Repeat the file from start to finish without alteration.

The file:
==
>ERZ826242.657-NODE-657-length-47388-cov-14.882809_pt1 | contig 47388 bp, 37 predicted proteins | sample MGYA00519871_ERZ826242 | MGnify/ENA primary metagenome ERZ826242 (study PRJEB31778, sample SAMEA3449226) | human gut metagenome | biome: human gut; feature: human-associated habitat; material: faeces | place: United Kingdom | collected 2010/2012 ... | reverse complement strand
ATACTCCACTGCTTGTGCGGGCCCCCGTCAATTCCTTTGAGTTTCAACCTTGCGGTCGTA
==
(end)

>ERZ826242.657-NODE-657-length-47388-cov-14.882809_pt1 | contig 47388 bp, 37 predicted proteins | sample MGYA00519871_ERZ826242 | MGnify/ENA primary metagenome ERZ826242 (study PRJEB31778, sample SAMEA3449226) | human gut metagenome | biome: human gut; feature: human-associated habitat; material: faeces | place: United Kingdom | collected 2010/2012 ... | reverse complement strand
ATACTCCACTGCTTGTGCGGGCCCCCGTCAATTCCTTTGAGTTTCAACCTTGCGGTCGTA